iii.      Due to dramatic lifestyle changes resulting from fall, plaintiff’s compensation was deemed reasonable

i.         Reasoning:

                                                               i.      Photographs taken a few hours post-initial fall proved ice patches and snow in parking lot

                                                              ii.      EMT testified area had been slippery when she arrived to treat, transport plaintiff

                                                            iii.      Through meteorological evidence it was shown there were freezing temps. that day

                                                            iv.      Jury reasoned “lack of comparative fault on part of plaintiff could not be reached upon fair interpretation of the evidence”


California v. Greenwood


         I.            California v. Greenwood

a.        486 U.S. 35 (1988)

                                                               i.      Vol. 486, U.S. Reports, Pg. 35

b.       CA Superior Court -> CA Court of Appeals -> (CA Supreme Court) -> US Supreme Court

c.        Facts:

                                                               i.      Jenny Stracner of the Laguna Beach PD received tips that Billy Greenwood was selling illegal drugs out of his home.

                                                              ii.      Stracner asked local trash collector to obtain garbage bags left outside his home for pick-up, found evidence of drug use

1.       Used evidence to obtain search warrant, finding cocaine and marijuana.

2.       Greenwood arrested and posted bail

                                                            iii.      LBPD continued to receive tips of drug use/trafficking from Greenwood’s house, performed a second search of garbage, found drug evidence, obtained a search warrant, searched home for 2nd time, found narcotics, arrested Greenwood again

d.       Procedure:

                                                               i.      CA Superior Court dismissed charges against Greenwood citing precedent from Peope v. Krivda which decided that trash searches without a warrant violate the 14th Amendment as well as CA Constitution

1.       Court felt police had no probably cause to enter Greenwood home without trash search

                                                              ii.      CA Court of Appeals affirmed decision

                                                            iii.      CA Supreme Court denied to hear appeal

                                                            iv.      U.S. Supreme Court granted certiorari to hear case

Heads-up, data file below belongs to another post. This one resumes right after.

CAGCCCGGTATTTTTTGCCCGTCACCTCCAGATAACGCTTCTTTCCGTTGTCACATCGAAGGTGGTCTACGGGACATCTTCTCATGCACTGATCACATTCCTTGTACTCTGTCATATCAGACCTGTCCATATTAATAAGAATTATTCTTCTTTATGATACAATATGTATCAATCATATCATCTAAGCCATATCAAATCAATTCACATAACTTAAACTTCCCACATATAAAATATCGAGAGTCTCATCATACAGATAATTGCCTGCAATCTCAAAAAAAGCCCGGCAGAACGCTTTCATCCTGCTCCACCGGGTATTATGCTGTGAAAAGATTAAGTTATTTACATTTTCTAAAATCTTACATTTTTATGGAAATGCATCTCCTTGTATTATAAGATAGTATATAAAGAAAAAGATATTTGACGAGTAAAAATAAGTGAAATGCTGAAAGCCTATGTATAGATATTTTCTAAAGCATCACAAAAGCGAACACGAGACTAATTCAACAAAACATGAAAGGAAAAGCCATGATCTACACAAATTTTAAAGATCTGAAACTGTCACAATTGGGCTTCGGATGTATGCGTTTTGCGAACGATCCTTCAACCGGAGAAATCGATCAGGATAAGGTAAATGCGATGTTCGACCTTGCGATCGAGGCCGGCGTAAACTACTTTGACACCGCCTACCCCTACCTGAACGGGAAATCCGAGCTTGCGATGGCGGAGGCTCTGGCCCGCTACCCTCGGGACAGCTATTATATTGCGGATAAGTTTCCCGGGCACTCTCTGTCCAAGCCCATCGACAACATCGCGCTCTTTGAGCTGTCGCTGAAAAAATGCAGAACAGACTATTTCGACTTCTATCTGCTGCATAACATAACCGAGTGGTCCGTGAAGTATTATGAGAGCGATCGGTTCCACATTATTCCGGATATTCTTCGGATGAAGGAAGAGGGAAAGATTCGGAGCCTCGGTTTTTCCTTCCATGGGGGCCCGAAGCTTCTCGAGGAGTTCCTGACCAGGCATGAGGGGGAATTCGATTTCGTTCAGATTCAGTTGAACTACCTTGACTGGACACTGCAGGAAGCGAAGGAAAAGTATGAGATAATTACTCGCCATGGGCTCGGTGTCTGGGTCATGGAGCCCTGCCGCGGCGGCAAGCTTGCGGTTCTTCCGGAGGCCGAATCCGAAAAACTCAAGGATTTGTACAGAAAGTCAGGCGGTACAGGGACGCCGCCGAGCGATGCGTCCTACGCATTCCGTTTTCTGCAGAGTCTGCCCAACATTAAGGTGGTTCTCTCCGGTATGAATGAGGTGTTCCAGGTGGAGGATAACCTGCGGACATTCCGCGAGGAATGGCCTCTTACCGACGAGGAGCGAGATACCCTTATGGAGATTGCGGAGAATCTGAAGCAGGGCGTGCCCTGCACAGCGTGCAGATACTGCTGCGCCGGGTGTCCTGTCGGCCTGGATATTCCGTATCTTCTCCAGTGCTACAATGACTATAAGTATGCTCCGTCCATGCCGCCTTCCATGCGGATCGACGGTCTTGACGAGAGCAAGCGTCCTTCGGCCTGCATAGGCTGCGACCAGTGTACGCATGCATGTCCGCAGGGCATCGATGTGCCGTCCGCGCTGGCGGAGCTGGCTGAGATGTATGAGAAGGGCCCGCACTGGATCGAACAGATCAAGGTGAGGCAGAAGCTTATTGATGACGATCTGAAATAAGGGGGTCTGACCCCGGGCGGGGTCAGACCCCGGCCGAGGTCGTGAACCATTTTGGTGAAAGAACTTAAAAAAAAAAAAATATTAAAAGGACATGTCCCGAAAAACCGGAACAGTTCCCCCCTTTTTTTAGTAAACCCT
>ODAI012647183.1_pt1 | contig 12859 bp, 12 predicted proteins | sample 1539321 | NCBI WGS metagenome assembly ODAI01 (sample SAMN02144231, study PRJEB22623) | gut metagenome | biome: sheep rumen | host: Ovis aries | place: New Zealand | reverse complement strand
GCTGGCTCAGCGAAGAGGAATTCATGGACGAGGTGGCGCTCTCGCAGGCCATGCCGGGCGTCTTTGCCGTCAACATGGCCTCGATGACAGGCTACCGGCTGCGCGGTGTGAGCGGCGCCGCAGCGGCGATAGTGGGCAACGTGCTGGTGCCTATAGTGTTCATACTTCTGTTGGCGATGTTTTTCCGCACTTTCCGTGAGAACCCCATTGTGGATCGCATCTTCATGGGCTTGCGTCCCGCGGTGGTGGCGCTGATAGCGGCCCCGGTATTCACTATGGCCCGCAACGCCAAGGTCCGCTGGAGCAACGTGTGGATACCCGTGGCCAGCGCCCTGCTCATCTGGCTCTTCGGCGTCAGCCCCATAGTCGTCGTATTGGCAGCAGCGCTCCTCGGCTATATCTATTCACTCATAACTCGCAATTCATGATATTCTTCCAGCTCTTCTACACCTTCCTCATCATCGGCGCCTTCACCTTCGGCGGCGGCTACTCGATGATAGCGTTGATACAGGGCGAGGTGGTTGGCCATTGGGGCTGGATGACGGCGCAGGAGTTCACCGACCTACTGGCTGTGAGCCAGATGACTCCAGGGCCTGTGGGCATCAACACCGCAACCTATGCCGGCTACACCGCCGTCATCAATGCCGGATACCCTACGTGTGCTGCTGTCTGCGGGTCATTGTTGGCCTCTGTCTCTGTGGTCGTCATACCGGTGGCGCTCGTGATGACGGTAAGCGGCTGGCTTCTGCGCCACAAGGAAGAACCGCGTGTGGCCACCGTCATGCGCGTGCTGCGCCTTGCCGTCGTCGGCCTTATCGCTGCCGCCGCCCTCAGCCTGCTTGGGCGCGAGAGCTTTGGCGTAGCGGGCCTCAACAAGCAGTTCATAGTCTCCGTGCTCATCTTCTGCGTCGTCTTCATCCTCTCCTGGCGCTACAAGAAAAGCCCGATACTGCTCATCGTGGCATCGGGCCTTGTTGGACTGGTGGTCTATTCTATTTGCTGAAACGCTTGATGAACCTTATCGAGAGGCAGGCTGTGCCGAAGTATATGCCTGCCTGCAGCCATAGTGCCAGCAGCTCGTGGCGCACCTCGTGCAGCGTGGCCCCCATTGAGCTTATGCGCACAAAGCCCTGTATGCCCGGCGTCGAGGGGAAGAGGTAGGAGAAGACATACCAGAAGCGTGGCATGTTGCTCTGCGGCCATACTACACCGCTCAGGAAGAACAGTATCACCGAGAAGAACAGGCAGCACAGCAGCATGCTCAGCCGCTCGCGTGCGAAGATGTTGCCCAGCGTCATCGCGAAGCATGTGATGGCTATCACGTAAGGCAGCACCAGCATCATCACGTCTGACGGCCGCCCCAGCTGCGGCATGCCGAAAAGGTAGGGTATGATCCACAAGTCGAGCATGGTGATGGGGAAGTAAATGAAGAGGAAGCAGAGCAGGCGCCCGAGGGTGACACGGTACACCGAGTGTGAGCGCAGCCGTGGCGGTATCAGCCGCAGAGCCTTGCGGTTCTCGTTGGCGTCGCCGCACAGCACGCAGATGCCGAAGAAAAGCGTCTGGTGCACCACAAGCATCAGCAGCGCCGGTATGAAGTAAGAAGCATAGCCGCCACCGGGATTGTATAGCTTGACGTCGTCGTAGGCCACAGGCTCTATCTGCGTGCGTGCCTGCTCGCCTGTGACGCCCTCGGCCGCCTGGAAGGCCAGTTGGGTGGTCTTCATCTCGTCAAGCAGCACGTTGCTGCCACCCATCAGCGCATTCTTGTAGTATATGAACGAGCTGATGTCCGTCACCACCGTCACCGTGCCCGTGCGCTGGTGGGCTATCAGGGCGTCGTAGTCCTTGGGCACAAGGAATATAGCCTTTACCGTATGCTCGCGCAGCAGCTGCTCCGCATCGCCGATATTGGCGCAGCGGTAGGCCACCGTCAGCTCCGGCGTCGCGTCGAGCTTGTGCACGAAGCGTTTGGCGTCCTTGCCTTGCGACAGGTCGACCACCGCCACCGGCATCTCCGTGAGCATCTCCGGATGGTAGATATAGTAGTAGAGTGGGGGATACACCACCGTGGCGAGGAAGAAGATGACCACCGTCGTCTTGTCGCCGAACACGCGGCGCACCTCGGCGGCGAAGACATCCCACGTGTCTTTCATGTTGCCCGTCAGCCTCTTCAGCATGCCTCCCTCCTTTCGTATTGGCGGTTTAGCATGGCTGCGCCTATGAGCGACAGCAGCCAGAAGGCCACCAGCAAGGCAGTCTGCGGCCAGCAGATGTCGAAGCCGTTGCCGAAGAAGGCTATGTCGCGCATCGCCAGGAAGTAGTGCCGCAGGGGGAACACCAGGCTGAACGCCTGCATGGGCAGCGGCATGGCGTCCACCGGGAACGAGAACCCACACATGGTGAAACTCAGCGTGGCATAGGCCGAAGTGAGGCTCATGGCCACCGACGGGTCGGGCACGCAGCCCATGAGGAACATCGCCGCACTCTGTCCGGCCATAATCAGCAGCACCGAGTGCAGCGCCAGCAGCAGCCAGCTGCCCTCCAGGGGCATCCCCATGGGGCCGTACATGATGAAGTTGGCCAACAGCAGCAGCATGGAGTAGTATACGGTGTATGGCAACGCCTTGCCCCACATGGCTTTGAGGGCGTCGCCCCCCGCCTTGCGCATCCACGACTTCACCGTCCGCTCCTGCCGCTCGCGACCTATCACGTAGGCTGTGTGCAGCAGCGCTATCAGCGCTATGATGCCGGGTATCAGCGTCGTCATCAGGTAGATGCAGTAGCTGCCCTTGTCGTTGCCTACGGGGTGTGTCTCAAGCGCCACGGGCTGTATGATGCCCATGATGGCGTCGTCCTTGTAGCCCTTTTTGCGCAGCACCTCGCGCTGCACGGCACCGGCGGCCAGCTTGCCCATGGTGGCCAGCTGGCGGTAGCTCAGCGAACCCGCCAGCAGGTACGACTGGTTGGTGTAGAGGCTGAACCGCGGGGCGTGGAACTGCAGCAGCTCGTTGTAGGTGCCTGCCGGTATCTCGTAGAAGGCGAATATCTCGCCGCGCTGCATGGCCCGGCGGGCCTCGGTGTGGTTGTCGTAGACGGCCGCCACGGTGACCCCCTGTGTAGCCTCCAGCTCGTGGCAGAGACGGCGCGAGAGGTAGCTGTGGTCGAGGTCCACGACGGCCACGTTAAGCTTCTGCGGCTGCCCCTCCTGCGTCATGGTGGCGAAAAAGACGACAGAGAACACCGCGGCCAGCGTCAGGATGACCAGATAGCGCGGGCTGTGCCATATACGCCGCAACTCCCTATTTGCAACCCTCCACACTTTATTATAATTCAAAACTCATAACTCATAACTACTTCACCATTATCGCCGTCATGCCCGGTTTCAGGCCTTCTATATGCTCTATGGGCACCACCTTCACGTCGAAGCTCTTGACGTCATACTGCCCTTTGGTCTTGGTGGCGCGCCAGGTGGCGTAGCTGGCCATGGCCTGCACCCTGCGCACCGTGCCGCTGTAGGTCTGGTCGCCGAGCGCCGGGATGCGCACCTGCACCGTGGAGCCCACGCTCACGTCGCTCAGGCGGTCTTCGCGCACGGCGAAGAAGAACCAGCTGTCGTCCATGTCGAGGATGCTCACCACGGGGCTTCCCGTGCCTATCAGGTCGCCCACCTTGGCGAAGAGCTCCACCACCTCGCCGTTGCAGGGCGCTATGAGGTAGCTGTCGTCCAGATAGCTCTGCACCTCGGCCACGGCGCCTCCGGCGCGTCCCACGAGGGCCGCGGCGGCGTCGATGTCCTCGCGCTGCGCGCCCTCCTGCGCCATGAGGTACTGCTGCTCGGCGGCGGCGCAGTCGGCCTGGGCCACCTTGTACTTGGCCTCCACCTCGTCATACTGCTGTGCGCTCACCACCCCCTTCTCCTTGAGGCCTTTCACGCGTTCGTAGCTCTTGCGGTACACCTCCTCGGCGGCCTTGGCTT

e.       Issues:

                                                               i.      Is a person’s trash that is discarded outside of their home still private property?

                                                              ii.      Do police have the right to search for waste left for collection outside the curtilage of a person’s home without a search warrant?

f.         Holding:

                                                               i.      The Fourth Amendment does not prohibit the warrantless search and seizure of waste left for collection outside the curtilage of a home. 

g.        Reasoning:

                                                               i.      Greenwood had no reasonable expectation of privacy in it. Although Greenwood had hidden the trash from view by putting in opaque plastic bags and expected it to be on the street only a short time before it would be taken to the dump, the Court believed it to be “common knowledge” that garbage at the side of the street is “readily accessible to animals, children, scavengers, snoops, and other members of the public

                                                              ii.      Since the trash is not considered private to the owner, the Fourth Amendment was not violated because the search was reasonable


Asgrow Seed Co. v. Winterboer (1995)

         I.            Asgrow Seed Co. v. Winterboer

a.        513 U.S. 179 (1995)

                                                               i.      Vol. 513, U.S. Reports, Page 179

b.       Federal District Court -> US Court of Appeals for Federal Circuit -> US Supreme Court

c.        Asgrow – plaintiff,

d.       Winterboer – defendant,

e.       Facts:

                                                               i.      BACKGROUND of Plant Variety Protection Act (PVPA)

a.        When owners create a new plant breed they have option of obtaining a PVPA certificate for that breed- gives them patent-like rights to that crop for 18 years

                                                                                                                                       i.      Can only be sold/advertised by owner/developer of crop or with their permission

b.       EXEMPTION: Stated that protected seed could be sold by someone other than the owner as long as both buyer and seller were farmers whose business came from growing/selling crops

                                                                                                                                       i.      Ie, farmers can sell come seeds to other farmers, but did set a specific amount